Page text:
Bike to Work day is an annual event that is hosted and organized by Smart Commute Markham Richmond Hill. I have supported this event for many years, as the Council liaison on the Smart Commute Advisory Group and a participant. The event promotes using biking and active transportation to get to work in Richmond Hill and Markham. Many bike riders participated including both enthusiasts that already regularly bike to work, and others that are interested in biking to work periodically and want to learn more about their options. Thanks to the organizers for scheduling this on a beautiful sunny day like they always do.


5.  Al Nadwa Educational Islamic Iftar Dinner and Eid al Fitr
It was a pleasure and honour to attend a Muslim Iftar Dinner. The Iftar Dinner marks the breaking of the daily fast during the month of Ramadan. The event was hosted in partnership with the Al Nadwa Educational Islamic Center along with Richmond Hill  Council and the York Regional Police. 

I was also honoured to attend the Eid al Fitr prayer service on June 5th in Richmond Hill. This celebration is shared around the world by millions of Muslims and marks the end of the holy month of Ramadan. During the service the Imam delivered a message relating to the importance of building strong communities for all, and a message of thanksgiving that this celebration includes.



6.  Addressing Human Trafficking in York Region
The Meeting House Church hosted a seminar at the Richmond Hill United Church regarding the issue of Human Trafficking in York Region. The event was focused on finding solutions to this issue and supporting the work that Law Enforcement agencies, including our York Regional Police are currently doing to curb this illegal activity. The message that was delivered at this seminar, was that Human Trafficking is happening in York Region, and it is likely happening to a greater degree than most people think. I look forward to learning more about this issue and to explore ways that our community can work in partnership with law enforcement agencies, like York Regional Police, to eliminate this terrible problem.




7. Lullaboo Nursery and Childcare Centre Fundraiser for Sick Kids Hospital












A local business in our community, Lullaboo Nursery and Childcare Centre, recently invited me to participate in their annual fundraiser in support of Sick Kids Hospital. So far they have raised over $120,000 for the hospital and more was raised this month. Thank you to the owners, staff, and clients at Lullaboo for their generosity toward improving healthcare for children in our community and beyond.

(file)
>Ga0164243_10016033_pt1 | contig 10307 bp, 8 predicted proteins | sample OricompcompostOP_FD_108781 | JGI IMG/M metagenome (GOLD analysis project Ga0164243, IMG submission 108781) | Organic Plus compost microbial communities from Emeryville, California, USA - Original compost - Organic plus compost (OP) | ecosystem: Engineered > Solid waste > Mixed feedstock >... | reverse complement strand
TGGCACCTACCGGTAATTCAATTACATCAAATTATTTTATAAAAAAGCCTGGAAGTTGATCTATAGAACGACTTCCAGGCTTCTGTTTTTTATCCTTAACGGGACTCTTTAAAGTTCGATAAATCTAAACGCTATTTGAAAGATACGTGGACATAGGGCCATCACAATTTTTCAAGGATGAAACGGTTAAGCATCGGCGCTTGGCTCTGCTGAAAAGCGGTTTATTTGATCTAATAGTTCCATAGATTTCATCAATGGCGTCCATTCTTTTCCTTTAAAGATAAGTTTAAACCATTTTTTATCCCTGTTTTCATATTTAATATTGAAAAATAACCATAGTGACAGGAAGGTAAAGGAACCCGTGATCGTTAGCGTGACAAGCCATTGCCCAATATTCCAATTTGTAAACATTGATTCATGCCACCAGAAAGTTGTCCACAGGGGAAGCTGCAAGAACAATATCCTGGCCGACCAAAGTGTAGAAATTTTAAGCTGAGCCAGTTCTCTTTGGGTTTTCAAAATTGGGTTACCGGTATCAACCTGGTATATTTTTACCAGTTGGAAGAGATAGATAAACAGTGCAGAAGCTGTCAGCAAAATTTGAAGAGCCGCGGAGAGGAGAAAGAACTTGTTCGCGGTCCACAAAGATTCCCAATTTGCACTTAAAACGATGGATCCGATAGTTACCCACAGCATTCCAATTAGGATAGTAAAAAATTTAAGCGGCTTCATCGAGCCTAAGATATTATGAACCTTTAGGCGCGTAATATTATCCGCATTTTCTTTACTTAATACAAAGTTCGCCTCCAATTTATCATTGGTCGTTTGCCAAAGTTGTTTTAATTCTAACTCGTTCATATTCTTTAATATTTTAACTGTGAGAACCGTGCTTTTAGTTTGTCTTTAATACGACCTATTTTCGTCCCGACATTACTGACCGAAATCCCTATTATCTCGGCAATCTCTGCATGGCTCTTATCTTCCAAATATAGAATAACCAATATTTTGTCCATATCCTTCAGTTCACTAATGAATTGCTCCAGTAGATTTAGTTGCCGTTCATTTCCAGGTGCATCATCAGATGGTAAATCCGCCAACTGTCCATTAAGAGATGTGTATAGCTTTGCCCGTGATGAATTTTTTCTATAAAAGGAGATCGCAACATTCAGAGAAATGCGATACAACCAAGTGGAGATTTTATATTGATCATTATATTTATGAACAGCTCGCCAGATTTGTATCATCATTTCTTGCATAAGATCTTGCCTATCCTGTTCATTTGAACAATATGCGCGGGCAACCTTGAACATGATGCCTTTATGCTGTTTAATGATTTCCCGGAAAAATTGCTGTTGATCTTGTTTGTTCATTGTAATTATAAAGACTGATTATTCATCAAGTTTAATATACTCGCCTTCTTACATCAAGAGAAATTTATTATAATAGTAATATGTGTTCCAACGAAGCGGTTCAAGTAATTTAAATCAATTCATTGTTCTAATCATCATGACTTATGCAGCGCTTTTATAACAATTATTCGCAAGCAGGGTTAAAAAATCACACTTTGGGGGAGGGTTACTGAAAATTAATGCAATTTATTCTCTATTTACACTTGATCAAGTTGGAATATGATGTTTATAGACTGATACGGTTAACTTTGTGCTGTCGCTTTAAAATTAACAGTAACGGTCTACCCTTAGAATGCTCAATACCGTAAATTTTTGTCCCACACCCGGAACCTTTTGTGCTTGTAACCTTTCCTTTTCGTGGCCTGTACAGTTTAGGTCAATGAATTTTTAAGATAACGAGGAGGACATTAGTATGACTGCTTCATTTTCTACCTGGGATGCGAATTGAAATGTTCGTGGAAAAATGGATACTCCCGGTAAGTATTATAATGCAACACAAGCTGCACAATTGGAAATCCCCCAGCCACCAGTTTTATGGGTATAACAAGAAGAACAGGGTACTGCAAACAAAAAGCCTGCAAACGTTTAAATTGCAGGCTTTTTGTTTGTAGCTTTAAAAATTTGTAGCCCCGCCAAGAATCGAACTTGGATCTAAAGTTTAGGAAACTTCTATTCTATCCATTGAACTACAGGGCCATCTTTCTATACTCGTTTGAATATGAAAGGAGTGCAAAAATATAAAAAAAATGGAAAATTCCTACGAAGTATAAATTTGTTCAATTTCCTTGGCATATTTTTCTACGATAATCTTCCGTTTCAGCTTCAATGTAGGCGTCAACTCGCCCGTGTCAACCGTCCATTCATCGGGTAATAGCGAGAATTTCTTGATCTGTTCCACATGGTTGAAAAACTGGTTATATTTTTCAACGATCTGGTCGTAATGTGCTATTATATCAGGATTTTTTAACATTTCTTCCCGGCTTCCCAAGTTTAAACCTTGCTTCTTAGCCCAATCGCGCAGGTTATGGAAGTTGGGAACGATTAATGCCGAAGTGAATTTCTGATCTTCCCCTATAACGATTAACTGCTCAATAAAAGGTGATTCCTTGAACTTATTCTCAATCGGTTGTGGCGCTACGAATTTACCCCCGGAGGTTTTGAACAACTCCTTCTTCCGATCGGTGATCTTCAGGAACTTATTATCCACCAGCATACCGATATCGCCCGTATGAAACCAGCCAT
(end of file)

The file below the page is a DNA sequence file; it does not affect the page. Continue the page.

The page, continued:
8. Pride Flag Raising in Richmond Hill
As a proud supporter of various LGBTQ groups in our community I was happy to participate in a flag raising at the City Hall to mark Pride Month in Richmond Hill. Our community is an inclusive community and we are proud of it! 














9. Heart and Stroke Big Bike 
Photo courtesy of Marj Andre
For several years in a row I have been invited to peddle the Big Bike with the Connecting the Community Team. Each year this group raises a great deal of money to support Heart and Stroke research. Over the past few years we have raised over $75,000 for the cause. Thank you Marj Andre for leading this group and for the great work of the Heart and Stroke Foundation that Connecting the Community supports.








10. Med Edge in Richmond Hill
Richmond Hill recently hosted the Med Edge conference that brings together companies who participate in the medical technology field. This well attended annual event also helps promote Richmond Hill as a location for companies in the field of Medical Technology. 
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Richmond Hill Council News

1.   2019 Socio-Economic Study Results
Council received the findings of Richmond Hill's 2019 Socio-Economic Study report. The report provides an updated picture of Richmond Hill, which allows for a better understanding of our community. It uses data from the 2016 Census as a primary source of information and provides details about the people, communities, businesses and context of Richmond Hill. The data is grouped into five themes: demographics, economics, transportation, housing and affordability. Some highlights of the study include:
 
  •          Richmond Hill has a diverse economy with the highest proportion of jobs in health care and social assistance industry.
  •          Richmond Hill is a multicultural community, with immigrants comprising 57.4 per cent of the population and residents representing 174 different ethnicities.
  •          Richmond Hill remains the most educated community in York Region, with more than half of its residents between the ages of 25 and 64 having earned a university certificate or higher.